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What is the difference between ‘intolerable’ and ‘intolerant’?

When you say that the situation that you are in has become ‘intolerable’, what you are suggesting is that it has become unbearable; you find it extremely difficult to deal with. The word can be used with both people and things.

For example, when you say that the movie was intolerably boring, what you are suggesting is that you could not sit through it.

The word ‘intolerant’, on the other hand, is mostly used with people, and it is always used to show disapproval. Someone who is intolerant is very narrow minded; he is not very accepting. He is not willing to consider ideas or beliefs of others that are different from his own; he expects everyone to be like him. One is usually ‘intolerant of’ someone or something.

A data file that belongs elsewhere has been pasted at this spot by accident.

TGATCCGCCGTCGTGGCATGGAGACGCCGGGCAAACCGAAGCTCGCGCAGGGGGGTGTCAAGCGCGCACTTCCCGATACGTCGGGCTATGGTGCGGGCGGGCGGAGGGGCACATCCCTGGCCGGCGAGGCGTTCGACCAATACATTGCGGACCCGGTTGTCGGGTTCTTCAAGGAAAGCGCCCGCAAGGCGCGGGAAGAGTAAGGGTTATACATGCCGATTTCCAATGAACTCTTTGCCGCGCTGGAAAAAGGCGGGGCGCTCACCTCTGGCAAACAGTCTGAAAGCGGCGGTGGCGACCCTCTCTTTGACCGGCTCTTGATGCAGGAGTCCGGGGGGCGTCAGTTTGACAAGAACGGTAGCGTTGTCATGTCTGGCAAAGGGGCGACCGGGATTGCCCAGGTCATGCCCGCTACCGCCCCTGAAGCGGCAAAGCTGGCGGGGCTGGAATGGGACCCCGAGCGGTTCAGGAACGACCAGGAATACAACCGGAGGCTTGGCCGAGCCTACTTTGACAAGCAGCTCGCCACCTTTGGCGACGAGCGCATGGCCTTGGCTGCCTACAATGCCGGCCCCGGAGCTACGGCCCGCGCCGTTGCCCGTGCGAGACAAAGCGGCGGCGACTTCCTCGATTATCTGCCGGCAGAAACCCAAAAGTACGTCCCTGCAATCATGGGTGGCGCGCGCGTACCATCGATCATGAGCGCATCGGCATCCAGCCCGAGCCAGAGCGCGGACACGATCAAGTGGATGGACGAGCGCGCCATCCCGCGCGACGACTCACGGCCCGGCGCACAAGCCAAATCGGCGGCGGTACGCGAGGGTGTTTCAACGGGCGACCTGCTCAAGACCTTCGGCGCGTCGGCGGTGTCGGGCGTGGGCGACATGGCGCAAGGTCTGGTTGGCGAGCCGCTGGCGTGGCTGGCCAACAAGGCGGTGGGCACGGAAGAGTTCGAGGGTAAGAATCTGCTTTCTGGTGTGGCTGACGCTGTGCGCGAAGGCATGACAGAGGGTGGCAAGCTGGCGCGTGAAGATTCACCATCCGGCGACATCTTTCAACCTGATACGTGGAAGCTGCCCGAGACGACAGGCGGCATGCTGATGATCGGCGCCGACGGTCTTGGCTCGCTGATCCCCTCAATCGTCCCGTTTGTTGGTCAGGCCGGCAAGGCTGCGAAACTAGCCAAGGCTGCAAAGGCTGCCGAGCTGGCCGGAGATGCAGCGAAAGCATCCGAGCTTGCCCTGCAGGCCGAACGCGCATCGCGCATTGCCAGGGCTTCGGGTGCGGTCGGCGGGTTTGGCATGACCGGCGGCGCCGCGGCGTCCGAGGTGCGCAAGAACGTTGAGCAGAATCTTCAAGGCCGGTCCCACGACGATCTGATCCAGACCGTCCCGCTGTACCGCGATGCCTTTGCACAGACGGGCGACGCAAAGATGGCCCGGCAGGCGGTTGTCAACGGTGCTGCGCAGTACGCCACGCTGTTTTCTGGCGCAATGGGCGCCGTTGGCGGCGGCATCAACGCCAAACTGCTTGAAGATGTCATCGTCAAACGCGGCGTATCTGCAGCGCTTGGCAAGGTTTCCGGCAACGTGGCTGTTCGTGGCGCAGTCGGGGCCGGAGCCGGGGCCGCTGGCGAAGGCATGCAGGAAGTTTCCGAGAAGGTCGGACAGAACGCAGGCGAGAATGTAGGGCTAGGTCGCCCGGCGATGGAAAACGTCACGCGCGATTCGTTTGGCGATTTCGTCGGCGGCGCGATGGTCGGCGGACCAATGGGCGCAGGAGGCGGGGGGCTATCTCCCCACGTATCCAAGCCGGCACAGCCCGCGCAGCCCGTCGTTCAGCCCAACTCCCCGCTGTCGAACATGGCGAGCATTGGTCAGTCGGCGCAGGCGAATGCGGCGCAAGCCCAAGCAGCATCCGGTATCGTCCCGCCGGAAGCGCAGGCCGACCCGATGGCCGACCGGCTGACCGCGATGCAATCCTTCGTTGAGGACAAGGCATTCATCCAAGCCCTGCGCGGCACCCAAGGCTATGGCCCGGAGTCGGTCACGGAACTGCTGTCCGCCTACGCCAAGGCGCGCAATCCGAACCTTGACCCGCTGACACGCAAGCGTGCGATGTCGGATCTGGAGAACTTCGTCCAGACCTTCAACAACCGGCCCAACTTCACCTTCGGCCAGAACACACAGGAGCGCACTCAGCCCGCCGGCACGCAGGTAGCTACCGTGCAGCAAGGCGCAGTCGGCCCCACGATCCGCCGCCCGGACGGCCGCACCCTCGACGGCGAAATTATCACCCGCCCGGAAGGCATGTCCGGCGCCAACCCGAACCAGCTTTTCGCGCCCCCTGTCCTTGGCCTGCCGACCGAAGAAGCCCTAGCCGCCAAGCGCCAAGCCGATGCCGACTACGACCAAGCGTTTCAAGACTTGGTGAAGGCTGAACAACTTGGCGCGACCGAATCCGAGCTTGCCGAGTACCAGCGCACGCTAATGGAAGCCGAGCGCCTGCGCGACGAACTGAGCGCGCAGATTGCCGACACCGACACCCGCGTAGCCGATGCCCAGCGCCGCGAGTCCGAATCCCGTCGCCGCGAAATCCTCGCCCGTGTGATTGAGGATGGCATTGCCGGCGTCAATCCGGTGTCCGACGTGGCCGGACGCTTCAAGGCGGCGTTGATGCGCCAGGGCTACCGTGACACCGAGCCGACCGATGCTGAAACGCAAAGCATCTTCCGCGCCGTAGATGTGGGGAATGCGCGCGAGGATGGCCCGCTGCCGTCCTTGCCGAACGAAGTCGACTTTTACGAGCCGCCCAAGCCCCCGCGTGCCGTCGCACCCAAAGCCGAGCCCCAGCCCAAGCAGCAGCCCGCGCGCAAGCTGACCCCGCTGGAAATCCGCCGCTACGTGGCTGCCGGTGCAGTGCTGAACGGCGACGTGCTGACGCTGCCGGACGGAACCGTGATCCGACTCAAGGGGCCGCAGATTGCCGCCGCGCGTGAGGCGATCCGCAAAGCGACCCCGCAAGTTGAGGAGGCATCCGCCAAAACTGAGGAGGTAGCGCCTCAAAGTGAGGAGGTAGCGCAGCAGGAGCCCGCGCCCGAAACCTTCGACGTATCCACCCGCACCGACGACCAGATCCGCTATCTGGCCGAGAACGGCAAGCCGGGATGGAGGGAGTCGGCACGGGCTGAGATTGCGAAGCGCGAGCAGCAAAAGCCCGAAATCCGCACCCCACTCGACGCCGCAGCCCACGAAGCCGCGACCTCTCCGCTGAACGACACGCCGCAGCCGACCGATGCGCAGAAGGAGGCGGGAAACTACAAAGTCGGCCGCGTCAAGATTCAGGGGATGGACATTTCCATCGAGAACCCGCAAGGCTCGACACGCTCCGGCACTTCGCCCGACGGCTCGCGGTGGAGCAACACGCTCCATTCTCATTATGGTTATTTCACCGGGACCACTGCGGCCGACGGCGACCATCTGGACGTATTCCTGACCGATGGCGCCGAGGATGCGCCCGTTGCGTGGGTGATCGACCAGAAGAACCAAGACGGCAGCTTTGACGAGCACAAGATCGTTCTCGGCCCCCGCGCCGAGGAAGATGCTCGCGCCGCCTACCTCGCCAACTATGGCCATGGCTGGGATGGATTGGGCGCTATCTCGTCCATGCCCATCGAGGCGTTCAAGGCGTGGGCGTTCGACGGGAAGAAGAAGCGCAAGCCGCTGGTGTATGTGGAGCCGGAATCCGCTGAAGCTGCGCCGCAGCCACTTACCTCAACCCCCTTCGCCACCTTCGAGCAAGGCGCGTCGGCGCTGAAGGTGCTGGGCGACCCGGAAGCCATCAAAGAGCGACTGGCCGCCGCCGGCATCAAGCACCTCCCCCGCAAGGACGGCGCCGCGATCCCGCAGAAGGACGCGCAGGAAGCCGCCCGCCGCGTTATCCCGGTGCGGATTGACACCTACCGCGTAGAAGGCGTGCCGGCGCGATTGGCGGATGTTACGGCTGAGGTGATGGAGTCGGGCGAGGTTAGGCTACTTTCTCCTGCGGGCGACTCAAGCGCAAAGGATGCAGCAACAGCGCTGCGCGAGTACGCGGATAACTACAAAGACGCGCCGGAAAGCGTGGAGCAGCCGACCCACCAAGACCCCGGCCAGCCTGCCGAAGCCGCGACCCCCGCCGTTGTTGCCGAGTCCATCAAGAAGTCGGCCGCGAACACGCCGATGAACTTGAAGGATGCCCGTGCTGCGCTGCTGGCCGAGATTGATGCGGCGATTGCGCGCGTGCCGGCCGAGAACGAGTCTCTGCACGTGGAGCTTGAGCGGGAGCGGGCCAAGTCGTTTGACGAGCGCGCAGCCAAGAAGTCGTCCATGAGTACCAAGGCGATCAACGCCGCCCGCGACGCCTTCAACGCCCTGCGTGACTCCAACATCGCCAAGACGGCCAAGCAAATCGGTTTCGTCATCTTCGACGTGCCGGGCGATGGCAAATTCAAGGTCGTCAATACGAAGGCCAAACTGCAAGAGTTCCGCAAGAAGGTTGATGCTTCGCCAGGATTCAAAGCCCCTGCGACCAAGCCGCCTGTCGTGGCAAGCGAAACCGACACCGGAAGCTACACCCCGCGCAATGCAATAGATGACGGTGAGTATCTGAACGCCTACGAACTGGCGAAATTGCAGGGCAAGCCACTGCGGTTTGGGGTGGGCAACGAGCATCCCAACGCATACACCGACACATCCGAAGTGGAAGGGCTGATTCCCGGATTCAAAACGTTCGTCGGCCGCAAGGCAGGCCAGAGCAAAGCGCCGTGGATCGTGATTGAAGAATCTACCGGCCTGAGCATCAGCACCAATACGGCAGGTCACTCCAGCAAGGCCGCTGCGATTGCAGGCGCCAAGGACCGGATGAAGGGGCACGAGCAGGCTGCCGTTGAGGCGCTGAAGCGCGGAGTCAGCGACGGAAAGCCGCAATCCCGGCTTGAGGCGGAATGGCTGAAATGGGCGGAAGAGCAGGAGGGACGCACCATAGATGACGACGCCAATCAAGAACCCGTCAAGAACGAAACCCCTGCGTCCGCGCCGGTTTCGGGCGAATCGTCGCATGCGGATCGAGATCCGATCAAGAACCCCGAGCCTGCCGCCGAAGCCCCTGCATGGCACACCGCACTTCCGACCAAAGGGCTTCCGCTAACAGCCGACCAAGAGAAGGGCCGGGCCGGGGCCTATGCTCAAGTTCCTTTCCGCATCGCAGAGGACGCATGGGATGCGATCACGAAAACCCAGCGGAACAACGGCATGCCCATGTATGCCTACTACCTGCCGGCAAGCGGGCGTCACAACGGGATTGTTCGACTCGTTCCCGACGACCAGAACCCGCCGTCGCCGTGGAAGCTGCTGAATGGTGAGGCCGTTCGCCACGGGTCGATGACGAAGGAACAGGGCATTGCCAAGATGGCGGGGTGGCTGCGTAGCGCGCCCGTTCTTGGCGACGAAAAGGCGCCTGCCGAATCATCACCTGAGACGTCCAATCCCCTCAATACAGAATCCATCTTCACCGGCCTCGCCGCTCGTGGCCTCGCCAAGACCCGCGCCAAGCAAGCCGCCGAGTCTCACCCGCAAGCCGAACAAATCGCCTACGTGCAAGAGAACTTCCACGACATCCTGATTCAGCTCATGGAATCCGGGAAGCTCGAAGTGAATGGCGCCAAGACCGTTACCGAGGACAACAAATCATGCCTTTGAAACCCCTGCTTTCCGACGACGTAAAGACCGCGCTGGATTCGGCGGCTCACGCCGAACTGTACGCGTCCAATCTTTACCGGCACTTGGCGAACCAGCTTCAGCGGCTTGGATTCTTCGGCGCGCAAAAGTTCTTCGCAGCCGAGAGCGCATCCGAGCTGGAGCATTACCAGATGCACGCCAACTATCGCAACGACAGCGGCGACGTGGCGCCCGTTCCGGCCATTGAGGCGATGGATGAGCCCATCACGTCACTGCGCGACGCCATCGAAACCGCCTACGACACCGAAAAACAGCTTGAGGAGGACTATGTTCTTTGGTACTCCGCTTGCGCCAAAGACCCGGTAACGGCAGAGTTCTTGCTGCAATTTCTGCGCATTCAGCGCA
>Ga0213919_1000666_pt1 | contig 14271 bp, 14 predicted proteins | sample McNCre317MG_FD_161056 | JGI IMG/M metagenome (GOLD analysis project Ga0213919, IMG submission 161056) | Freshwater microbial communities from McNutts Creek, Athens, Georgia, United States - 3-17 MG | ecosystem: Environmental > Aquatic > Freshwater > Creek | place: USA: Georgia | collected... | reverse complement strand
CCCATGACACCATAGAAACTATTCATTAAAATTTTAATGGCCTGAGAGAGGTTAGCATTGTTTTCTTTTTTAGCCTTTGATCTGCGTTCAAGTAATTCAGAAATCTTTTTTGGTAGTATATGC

My grandmother is very intolerant of girls who wear jeans and t-shirt.

You’re our party leader. How can you be so intolerant of other people’s beliefs?

The constant criticism from his boss made Ravi’s life at work intolerable.

The pain from the wound was becoming intolerable.

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By Rehanaa Khan

At times we think we should give up, but if it's worth fighting for then fight for what's right.

2 replies on “What is the difference between ‘intolerable’ and ‘intolerant’?”

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